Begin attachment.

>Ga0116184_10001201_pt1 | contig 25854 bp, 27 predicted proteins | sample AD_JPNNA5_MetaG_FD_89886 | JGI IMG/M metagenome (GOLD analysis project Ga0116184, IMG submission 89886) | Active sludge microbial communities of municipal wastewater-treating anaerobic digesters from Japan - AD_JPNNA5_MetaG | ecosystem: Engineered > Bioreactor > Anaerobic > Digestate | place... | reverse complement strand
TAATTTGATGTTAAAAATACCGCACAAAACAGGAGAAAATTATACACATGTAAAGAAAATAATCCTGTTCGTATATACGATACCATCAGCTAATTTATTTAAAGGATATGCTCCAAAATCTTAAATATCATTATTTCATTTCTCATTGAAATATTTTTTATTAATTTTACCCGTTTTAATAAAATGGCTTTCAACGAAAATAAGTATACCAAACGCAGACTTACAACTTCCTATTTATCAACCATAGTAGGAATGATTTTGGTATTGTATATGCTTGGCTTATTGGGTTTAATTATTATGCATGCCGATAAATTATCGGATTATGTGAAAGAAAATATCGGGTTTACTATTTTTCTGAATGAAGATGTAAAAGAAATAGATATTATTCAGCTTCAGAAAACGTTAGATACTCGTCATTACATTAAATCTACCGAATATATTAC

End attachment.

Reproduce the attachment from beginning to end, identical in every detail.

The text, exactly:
>Ga0116184_10001201_pt1 | contig 25854 bp, 27 predicted proteins | sample AD_JPNNA5_MetaG_FD_89886 | JGI IMG/M metagenome (GOLD analysis project Ga0116184, IMG submission 89886) | Active sludge microbial communities of municipal wastewater-treating anaerobic digesters from Japan - AD_JPNNA5_MetaG | ecosystem: Engineered > Bioreactor > Anaerobic > Digestate | place... | reverse complement strand
TAATTTGATGTTAAAAATACCGCACAAAACAGGAGAAAATTATACACATGTAAAGAAAATAATCCTGTTCGTATATACGATACCATCAGCTAATTTATTTAAAGGATATGCTCCAAAATCTTAAATATCATTATTTCATTTCTCATTGAAATATTTTTTATTAATTTTACCCGTTTTAATAAAATGGCTTTCAACGAAAATAAGTATACCAAACGCAGACTTACAACTTCCTATTTATCAACCATAGTAGGAATGATTTTGGTATTGTATATGCTTGGCTTATTGGGTTTAATTATTATGCATGCCGATAAATTATCGGATTATGTGAAAGAAAATATCGGGTTTACTATTTTTCTGAATGAAGATGTAAAAGAAATAGATATTATTCAGCTTCAGAAAACGTTAGATACTCGTCATTACATTAAATCTACCGAATATATTAC